What about payments and money? We are always going to need good old Aussie Dollar cash money in our hand right? Wrong.

Do you trust the government not to screw up the economy? Or for politicians to make sensible fiscal decisions and to limit our borrowing and keep the national cheque book (or distributed ledger!) in balance? Or for a bunch of bankers never to cook up CDO’s again and tank the economy? Maybe we should ask the Irish, or the Spanish, or the Greeks, or the Americans or ….you get the idea.

Blockchain adoption is inevitable

If your answer to the above is “No” then why wouldn’t you hold at least some of your money in BitCoin or Etherium or another crypto currency? The value of this currency isn’t dictated by any one government, country or central bank. It is held across many many countries, it is not subject to fees for being taken from one country to another, and as long as you can remember a relatively long sequence of pass codes, can be carried around the world simply in your head.

“Oh it’s horribly volatile! You could lose all your money!”

The internet wasn’t very reliable at first, at that turned out all right. No one is saying hold all your wealth in one asset class, that’s dumb.

“You can’t buy a newspaper and a meat pie with Bitcoin!”

Actually you can in some places, and we understand that very soon Australia will get its first Bitcoin based credit card which automatically converts into the local currency it is being used with. Think about the potential disruption in the payments space from that little beauty.

To observe the impact of even these small applications of Blockchain and Cryptocurrencies and not recognise the fundamental tectonic shift it will cause, is institutionalised blindness. Even the Head of the IMF acknowledges the power of these technologies.

“I think it may not be wise to dismiss virtual currencies.” – Christine Lagarde

Current banking models won’t survive

Bank models that exist in Australia today do not generate viable amounts of revenue in a world driven by blockchain and crypto currencies. In a world where client data is instantly portable (through open banking) in a world where there is no need for a trusted third party to hold your cash, a world where there is no need to pay a clip on transactions, and most critically a world where a loan rate can be arbitraged quickly and efficiently.

Even if open data and blockchain inexplicably suddenly stop dead in their tracks, there are substantial threats on the horizon. The old chestnuts of P2P lending, and large tech companies such as Facebook and Amazon providing payments and value storage are often quoted as immediate and visible dangers….but even organisations as mighty as these may well just be the vanguard of far bigger changes.

There will be major and painful disruption in the Australian Banking industry in the coming years. People will lose their jobs and iconic brands will fade away, but consumers will get better services at much lower prices.

We need to act now to smooth this transition, to mitigate the disruption felt with every industry revolution. Having people out of work, and unable to reskill places a terrible health and financial burden on individuals, families and our economy.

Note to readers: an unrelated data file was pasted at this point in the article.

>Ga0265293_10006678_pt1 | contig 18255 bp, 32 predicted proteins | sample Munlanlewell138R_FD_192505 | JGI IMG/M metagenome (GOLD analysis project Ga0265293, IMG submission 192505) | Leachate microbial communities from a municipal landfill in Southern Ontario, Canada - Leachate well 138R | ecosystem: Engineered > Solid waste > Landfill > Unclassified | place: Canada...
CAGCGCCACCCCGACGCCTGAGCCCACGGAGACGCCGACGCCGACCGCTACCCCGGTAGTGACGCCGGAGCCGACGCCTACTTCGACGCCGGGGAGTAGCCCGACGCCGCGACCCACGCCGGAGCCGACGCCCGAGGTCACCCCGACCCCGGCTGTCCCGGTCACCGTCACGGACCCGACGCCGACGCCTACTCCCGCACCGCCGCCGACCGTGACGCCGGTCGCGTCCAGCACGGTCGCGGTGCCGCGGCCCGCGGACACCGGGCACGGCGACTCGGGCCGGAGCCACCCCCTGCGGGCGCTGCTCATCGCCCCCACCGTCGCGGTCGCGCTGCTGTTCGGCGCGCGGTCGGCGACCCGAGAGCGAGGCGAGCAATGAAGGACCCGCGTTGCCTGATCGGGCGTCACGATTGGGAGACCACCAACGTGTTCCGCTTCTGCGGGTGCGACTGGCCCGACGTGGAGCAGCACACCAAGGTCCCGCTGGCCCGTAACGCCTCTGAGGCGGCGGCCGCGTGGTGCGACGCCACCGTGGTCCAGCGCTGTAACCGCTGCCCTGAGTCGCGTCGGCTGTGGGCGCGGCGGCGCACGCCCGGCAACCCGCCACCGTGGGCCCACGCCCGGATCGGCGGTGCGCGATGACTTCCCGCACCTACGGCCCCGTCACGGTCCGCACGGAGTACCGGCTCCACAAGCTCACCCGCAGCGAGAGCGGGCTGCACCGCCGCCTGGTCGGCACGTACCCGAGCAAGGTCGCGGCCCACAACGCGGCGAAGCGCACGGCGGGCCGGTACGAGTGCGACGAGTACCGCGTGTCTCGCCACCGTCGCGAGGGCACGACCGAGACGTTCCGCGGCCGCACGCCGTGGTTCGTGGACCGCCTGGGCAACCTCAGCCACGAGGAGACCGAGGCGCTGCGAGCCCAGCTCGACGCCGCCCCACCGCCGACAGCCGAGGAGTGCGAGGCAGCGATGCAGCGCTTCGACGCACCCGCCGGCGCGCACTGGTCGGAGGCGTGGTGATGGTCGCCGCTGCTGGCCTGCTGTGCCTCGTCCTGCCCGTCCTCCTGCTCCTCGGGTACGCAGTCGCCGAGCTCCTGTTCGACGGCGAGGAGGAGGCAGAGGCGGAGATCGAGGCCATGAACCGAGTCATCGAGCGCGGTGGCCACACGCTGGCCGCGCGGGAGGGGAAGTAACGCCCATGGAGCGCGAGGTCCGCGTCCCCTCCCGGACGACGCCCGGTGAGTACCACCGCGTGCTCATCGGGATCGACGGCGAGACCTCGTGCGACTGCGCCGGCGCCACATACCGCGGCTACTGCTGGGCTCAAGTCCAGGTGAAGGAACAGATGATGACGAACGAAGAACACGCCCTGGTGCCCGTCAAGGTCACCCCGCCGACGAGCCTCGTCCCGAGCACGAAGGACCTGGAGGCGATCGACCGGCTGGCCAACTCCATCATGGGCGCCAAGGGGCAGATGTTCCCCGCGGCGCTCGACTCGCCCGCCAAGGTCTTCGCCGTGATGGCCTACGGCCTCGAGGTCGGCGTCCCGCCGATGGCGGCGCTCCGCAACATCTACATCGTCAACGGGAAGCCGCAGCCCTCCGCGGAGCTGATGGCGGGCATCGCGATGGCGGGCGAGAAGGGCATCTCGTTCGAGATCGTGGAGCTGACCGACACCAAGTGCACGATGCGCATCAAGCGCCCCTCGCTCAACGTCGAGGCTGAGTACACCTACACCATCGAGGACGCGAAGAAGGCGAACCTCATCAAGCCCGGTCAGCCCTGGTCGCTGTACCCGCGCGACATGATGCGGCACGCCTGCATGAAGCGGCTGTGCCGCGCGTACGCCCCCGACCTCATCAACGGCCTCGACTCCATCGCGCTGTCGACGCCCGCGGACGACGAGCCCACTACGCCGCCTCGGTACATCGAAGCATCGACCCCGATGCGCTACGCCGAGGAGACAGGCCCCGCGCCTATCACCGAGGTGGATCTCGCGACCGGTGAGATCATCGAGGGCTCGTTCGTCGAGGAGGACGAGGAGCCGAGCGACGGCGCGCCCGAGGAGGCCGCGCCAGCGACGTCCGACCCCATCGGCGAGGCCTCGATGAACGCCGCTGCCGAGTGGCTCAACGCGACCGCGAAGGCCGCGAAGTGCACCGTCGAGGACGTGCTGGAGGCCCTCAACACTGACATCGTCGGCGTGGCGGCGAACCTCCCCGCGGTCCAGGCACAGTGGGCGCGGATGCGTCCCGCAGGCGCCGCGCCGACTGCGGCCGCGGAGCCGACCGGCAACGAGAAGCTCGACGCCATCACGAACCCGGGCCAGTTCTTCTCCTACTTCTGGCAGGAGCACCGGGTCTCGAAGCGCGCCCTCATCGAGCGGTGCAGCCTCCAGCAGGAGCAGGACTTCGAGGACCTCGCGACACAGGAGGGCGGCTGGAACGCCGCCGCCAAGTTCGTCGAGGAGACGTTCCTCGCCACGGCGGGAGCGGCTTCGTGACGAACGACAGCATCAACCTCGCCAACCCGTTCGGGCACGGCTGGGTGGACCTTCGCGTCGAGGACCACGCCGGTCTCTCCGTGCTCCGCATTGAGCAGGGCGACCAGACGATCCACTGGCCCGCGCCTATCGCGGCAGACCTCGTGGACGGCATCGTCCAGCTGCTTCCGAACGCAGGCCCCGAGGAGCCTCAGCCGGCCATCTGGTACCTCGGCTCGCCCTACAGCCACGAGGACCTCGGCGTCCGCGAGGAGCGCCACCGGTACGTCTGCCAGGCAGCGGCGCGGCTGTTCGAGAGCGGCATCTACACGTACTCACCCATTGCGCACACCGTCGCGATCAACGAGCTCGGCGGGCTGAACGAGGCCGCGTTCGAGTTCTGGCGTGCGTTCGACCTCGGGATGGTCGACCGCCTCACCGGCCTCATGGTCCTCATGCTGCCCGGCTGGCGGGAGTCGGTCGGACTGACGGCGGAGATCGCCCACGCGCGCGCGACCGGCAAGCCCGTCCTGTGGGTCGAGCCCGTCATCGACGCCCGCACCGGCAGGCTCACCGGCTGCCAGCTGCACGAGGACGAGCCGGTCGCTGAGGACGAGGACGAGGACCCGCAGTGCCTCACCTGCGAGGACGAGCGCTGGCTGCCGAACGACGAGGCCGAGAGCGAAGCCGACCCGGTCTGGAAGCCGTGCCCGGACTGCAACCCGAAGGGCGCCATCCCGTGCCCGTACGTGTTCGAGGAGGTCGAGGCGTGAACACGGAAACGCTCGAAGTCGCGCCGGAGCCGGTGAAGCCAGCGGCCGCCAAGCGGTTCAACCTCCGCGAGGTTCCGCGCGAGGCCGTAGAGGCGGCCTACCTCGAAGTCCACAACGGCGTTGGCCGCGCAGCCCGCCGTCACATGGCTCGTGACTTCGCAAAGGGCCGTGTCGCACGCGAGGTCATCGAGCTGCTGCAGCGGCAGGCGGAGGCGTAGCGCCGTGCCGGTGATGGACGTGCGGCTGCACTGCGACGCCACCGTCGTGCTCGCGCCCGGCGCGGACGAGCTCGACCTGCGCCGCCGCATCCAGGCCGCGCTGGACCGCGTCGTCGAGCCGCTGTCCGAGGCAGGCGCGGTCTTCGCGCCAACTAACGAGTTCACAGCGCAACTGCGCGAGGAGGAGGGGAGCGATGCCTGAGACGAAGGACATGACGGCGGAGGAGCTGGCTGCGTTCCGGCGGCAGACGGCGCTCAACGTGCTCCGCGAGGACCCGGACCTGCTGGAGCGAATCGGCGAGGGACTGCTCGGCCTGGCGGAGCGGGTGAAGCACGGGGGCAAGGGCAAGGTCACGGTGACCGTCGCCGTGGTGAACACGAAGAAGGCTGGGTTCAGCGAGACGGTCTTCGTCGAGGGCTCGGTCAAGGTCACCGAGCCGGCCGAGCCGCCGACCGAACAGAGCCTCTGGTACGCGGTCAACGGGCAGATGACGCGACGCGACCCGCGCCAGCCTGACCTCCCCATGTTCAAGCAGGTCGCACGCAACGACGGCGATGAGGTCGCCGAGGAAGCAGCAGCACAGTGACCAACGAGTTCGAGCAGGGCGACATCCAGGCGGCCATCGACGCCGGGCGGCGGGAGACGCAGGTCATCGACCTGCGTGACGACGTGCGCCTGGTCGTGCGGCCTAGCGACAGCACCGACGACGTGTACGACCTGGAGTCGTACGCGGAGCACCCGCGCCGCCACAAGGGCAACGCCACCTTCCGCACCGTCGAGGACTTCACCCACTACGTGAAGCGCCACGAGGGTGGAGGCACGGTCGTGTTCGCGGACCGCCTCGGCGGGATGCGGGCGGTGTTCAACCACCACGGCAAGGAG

Still don’t believe me? Pretty sure the taxi drivers, book sellers, newspaper printers, hoteliers, white goods retailers, matchmakers and countless others wouldn’t have listened either. Is it so hard to believe bankers might be added to that list?

The future of banking is in the past.

The future of banking is in the past

Yet some things will always be needed. Someone to help me manage my financial habits, to tell me how much money it is sensible for me to borrow for a house and where to get the best deal, someone to keep an eye on how much I am spending on my power bills and where to get cheaper power. The more helpful a bank is, the more it will be needed and valued. As the power shifts away from banks controlling customer data and choices, towards customers taking the lead and having the flexibility, the current approach of simply selling products and extracting fees, without much added value, will diminish. And in its place we will see something more akin to the kindly bank manager of yore, the respected figure who genuinely and gently guided customers to better decisions and outcomes.

But not a physical being – perhaps not “someone”, but more “some bot”.

What we are just starting to see today in Australia is digitized banking ie existing banking practises in a digital format. As David Brear and Jason Bates of 11FS point out, “Digital banking is only 1% done”. The bank that survives into the future will be a digital bank with brand new digital capabilities driven by customer needs and working in their interests.

Technology will bring the humanity back to banking

Ironically the best digital capabilities will be filled with human like empathy, warmth and guidance. They will be almost entirely fulfilled by Artificial Intelligence and deliver highly personalised services with almost no human interaction. They will use technology to bring the humanity back to banking.

I have no doubt the vast majority of my banking colleagues in the industry will feel confident in their dismissal of my concerns and call to action. Even the most cursory glance overseas will show there is an extinction event on the horizon and those that don’t adapt will not survive.

Eric Wilson is the CEO of Xinja. This was first published at